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Space exploration the process of traveling into space and learning about the conditions in space and on stars, planets, and their moons, This is done by two means:
Unmanned Satellites and Space Probes
The first artificial satellite, Sputnik I, was launched by the Soviet Union on October. 4, 1957. Explorer I, the first American satellite, was launched on January 31, 1958. These orbited the earth. It took the launching of space probes that went out into space to get more specific information about planets and other space phenomena.
The United States and the Soviet Union launched about fifty space probes to explore the moon. They were of several types:
The Soviet Luna series were the first to accomplish each objective in the 1960s with the Luna program, including orbiting the moon.
While the American program followed behind the Soviet program, it generally revealed more scientific information with the Ranger and Surveyor programs. The Ranger program took many pictures and Surveyor program involved soft landings with television cameras placed on the moon. The Lunar Orbiter later followed which got pictures from both sides of the moon and pictures of Earth from the moon. These missions were also in preparation for a manned moon landing in the Apollo program.
.The US Mariner and Magellan programs studied Venus and Mars. The Soviet Venera series also studied Venus. Much was learned about the planets' surfaces and atmospheres. The American Viking program had spacecraft land on Mars. Along with the Soviet Union various European efforts via the European Space Agency and the Japanese launched efforts.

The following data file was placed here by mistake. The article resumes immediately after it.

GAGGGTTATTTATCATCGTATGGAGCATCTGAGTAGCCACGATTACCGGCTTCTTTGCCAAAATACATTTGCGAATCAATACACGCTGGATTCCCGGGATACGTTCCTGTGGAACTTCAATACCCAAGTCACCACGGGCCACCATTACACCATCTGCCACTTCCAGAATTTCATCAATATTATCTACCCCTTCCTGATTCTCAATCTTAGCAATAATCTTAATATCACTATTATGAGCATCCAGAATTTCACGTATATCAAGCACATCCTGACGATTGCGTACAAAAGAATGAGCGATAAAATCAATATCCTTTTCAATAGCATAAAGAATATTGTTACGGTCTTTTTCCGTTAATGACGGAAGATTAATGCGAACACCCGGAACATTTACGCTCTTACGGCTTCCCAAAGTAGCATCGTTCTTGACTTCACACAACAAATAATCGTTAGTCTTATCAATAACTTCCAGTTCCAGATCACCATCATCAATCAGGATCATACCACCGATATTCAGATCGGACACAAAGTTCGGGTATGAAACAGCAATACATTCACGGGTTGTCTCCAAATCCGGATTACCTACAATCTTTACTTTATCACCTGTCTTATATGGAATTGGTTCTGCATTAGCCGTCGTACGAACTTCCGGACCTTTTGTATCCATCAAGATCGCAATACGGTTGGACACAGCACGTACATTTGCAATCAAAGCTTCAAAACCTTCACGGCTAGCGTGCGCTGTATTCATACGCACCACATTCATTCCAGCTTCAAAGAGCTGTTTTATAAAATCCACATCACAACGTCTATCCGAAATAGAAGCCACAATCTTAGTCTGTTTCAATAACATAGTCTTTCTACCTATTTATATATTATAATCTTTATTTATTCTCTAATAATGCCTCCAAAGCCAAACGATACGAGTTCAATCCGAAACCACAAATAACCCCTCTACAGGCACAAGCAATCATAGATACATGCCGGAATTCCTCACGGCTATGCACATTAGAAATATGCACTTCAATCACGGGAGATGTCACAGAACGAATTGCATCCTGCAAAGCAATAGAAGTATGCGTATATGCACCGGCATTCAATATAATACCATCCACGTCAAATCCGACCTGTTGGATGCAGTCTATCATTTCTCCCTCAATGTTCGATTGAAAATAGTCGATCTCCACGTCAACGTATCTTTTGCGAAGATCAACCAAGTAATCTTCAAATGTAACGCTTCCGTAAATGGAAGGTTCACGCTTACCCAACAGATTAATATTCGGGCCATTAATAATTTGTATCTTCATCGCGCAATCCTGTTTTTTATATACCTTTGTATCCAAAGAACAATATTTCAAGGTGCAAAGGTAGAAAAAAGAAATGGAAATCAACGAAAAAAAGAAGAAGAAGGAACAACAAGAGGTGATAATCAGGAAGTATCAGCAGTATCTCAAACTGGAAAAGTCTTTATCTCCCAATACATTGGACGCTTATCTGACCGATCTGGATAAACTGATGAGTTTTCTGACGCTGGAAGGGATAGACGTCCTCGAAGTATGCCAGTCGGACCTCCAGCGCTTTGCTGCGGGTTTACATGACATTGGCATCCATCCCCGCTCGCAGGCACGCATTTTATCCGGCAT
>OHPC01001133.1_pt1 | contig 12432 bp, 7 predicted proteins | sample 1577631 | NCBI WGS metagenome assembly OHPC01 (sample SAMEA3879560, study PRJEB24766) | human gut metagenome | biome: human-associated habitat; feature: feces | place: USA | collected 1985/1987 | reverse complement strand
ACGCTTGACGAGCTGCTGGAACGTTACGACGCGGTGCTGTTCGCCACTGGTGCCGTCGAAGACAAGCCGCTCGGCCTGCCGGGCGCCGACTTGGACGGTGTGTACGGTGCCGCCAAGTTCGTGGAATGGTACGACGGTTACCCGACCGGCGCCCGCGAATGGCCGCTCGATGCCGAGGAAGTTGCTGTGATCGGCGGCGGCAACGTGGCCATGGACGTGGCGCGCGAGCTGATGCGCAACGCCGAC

Voyagers 1 and 2, which were launched in 1977, explored Jupiter, Saturn, Uranus, and Neptune to explore all four planets. Passing as close as 3,000 miles or 4,800 kilometers to each planet's surface, the Voyagers discovered new rings, magnetic fields, and took photographs of these planets and their moons. The joint US-ESA probe Cassini, launched in 1997, will explore Saturn, its rings, and some of its moons upon arriving in 2004.
Manned Space Exploration
Human spaceflight started with suborbital flights. Later goals reached were the launching of a single astronaut in orbit, the launching of several astronauts, the meeting and docking of two spacecraft, spacecraft, making a lunar orbit, and landing of an astronaut on the moon.
The first person in earth orbit was a Soviet cosmonaut, Yuri Gagarin, in Vostok 1 on April 12, 1961.
The American Mercury program had its first orbital success in February, 1962, when John Glenn circled the earth three times. In October, 1964, three Soviet cosmonauts were launched in a Voskhod spacecraft. During the second Voskhod flight in March 1965, a cosmonaut left the capsule to make the first spacewalk.